With three years of OWL experience and one Overwatch World Cup title under his belt, Space, alongside the rest of the squad, faced a hard challenge coming into 2021 -- finding synergy with rookie main tank Younghun "Muze" Kim.
Finding their Muze
Often cited as the backbone of any successful squad, the Los Angeles Gladiators have struggled to land the right man for the job after Muze became their fifth player to fill the spot since 2018 (sixth if we count a few sporadic cameos by flex DPS João Pedro "Hydration" Goes Telles).
Space has played alongside some of the best players in the game, including Matthew "Super" DeLisi, Pan-seung "Fate" Koo, and Min-seok "OGE" Son. In an interview with GINX, Space explained that fans can expect the former WGS Phoenix member to shine during playoffs, as his continuous improvements in and out of the game have been noticeable throughout the season.
"It definitely took a while just to get used to playing more with a rookie and not someone that kind of came up with me, or that's been in the league since the start. But I think Muze is a super talented player mechanically. All that was really missing was his mental [and] his competitive work ethic, and just becoming more professional," Space said.
"All the other players when we first started out, we're kind of just gamers, we aren't actually professionals. I think Muze learned a lot throughout this year [about] what it's like to be a professional and the dedication that we put into this. It's definitely changed him a lot. He's grown a lot as a person, so I think we did a really good job this year working on it and I think it's gonna show in playoffs for sure," he added.
Adopting the Gladiator mindset
While head coach David "Dpei" Pei indicated that Philadelphia Fusion was his ideal opponent to start their playoffs venture, ultimately he revealed that cherrypicking players are pointless, as they need to overcome every hurdle they face in the bracket.
In a similar fashion, Space agreed, adding that there's also a bit of pride involved. Fully adopting the Gladiator mentality, Space said that he doesn't want the community to talk about his team making it a deep run due to a perceived easy path. "I don't want to have any shortcuts or like 'Glads got an easy bracket' or something. I want people [to] know that when we win, we deserved it and we were truly the best team in the world at the time," he said.
Part of the reason why hypothetically deciding on an ideal opponent is trivial, is the strength of all eight teams involved in the playoffs. The off-tank star claimed that, unlike previous seasons, every team has arguments to go home with the title.
"I'd say the competition is much more even. And the teams that made playoffs really deserve to be here, whereas [in] other years, it was usually two to three teams that were really good and everyone else was not on that level," Space said.
According to Space, the "mental barrier" that such a stacked roster had by carrying the weight of previous failures was instrumental, especially after the team exude confidence like never before, after winning the Countdown Cup in August this year.
Space said: "It was never really about strategy or mechanics, or just [about] the other team being better than us. We had to make sure that our [mentality] was right and strong coming into the tournament. So we're all really happy about that, but our main focus is getting the championship now."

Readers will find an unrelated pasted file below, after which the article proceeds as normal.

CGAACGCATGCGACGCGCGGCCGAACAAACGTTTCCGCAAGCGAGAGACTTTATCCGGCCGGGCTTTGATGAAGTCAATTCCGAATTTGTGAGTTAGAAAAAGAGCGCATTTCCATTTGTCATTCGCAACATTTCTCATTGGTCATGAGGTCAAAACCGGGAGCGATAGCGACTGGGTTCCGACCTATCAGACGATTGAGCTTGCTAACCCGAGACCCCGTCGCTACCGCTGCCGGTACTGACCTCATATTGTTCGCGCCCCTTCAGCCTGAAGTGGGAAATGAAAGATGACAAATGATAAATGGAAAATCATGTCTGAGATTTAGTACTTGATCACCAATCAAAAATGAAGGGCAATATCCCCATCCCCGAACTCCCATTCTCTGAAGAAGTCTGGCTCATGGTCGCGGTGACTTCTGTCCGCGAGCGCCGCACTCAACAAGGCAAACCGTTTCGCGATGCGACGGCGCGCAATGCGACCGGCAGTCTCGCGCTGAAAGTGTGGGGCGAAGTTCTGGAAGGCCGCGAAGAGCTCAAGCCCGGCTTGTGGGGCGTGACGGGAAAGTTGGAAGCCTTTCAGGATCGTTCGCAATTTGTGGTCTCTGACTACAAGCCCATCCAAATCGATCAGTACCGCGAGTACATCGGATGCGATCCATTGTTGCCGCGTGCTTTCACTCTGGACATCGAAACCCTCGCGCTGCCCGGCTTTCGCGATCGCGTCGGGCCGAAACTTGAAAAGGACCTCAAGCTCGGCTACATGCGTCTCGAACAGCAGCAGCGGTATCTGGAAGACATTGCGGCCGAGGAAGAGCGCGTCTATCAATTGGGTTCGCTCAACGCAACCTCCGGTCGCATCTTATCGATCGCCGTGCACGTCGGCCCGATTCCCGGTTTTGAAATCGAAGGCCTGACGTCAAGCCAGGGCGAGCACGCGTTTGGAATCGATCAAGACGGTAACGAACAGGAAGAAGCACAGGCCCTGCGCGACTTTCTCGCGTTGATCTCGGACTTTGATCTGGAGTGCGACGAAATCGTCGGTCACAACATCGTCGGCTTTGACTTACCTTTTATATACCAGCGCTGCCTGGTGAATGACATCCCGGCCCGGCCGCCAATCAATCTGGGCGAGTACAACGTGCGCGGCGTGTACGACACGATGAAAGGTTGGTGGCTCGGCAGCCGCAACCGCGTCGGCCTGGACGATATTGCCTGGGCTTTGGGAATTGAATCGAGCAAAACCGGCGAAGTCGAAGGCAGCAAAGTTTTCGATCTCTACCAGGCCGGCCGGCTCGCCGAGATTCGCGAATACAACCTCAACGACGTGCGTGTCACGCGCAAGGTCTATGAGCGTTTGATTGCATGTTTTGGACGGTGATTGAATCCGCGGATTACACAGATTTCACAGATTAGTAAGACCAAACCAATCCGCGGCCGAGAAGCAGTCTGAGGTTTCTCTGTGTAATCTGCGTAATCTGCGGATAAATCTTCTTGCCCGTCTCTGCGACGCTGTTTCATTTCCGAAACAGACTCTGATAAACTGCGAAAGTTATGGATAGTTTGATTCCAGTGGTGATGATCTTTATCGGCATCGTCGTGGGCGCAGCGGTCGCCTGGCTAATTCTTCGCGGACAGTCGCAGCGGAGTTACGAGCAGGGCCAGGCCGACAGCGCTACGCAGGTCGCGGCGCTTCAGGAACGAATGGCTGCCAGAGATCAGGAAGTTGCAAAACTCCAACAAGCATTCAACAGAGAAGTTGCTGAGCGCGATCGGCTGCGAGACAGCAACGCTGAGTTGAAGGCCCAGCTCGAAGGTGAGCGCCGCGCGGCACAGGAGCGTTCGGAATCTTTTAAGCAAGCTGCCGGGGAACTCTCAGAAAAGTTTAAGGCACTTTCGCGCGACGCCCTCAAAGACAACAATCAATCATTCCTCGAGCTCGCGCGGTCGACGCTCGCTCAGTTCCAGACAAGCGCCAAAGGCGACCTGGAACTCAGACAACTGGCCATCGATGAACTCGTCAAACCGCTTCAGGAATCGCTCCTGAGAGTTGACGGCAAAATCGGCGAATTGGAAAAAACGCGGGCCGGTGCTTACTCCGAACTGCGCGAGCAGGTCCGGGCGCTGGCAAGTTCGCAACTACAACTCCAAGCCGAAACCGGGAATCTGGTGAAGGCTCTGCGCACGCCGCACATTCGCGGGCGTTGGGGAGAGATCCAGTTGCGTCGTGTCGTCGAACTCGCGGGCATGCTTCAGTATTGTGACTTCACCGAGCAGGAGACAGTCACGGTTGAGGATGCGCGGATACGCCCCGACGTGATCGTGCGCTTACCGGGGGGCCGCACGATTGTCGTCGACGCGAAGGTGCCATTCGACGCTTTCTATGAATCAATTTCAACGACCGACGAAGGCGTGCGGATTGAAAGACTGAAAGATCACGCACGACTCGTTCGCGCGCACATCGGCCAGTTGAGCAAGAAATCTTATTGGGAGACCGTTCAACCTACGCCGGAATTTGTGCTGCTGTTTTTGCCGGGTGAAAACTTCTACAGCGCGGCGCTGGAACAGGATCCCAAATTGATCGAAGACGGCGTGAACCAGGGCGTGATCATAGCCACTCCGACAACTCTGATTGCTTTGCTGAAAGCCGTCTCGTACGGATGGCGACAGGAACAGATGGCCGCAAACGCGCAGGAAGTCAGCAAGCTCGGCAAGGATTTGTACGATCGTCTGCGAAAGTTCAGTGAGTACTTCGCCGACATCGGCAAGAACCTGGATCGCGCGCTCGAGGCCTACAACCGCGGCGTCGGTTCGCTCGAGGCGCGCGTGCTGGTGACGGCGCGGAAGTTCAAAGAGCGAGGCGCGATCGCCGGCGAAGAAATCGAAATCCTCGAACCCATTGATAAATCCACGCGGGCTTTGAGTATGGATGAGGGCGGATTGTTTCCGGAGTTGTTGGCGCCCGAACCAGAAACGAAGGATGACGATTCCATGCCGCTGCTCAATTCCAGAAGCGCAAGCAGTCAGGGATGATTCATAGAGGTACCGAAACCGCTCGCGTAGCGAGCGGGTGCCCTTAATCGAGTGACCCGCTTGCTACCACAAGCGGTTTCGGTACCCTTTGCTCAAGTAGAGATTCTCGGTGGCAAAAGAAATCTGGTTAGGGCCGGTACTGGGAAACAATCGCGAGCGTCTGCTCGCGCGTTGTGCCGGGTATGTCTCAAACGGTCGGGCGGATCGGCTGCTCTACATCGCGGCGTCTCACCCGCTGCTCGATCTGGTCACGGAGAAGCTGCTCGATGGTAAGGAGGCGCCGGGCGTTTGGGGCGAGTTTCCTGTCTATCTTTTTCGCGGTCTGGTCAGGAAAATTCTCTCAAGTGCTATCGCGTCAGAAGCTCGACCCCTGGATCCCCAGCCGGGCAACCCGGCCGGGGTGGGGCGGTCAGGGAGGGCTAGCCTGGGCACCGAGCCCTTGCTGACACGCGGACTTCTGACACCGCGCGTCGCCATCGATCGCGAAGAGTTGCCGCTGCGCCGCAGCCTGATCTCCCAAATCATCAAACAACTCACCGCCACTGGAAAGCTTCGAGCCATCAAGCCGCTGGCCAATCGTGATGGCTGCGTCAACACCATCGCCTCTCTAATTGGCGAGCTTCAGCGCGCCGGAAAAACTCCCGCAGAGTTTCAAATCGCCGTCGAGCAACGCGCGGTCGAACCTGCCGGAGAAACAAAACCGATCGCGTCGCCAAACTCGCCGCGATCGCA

Goodbye to his partners in crime
With the vast majority of the Overwatch community excited for the impending release of the game's sequel, the shift to solo-tank compositions has rubbed certain pros the wrong way. While Space admits there's a sense of sadness in losing part of what made the game interesting for him, both as a professional and as a content creator, the challenge ahead outweighs the negative aspects of moving to a 5v5 scenario.
"It sucks that I won't get to play with a lot of the tank duos that wanted to do or had the chance to play with, like Super, for example. Or all these players that I've never had the opportunity to play with, or get in ranked and stuff. But I think, it's also kind of exciting for it to be something new and for the tank role to kind of change. And to see how it shifts the whole entire game because it's gonna be a completely different game with the solo tanks now. So I'm just interested to see what it's like," the OWL star said.
Repping the City of Angels
Growing up in New York, Space's initial desire coming into OWL was to represent his hometown, however, as the NYXL decided to go with an all-Korean roster, the off-tank found himself with the chance to represent Los Angeles as a sort of "second home."
Initially playing for Los Angeles Valiant and now for the Gladiators is nothing short of a dream for Space, after he revealed his deep-rooted ties with the city.
"I have a lot of family out here that we used to live with within New York City, but they moved out to Los Angeles when I was young. I would come out here every year to visit, so I wanted to represent a place that felt like home to me and Los Angeles is one of them," he said.
"I had the honour to be able to play for the Valiant and the Gladiators right after it, which was kind of perfect for me," Space added, hoping that in the near future he, alongside the rest of the purple squad, can interact with fans once again. "I'm looking forward to it."
The Los Angeles Gladiators are scheduled to play the Philadelphia Fusion this 21st September. You can watch all the action on the official OWL YouTube Channel.
- Read more: Building a Gladiator mentality: How Dpei evolved his coaching style to find success in OWL
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Featured image courtesy of Overwatch League.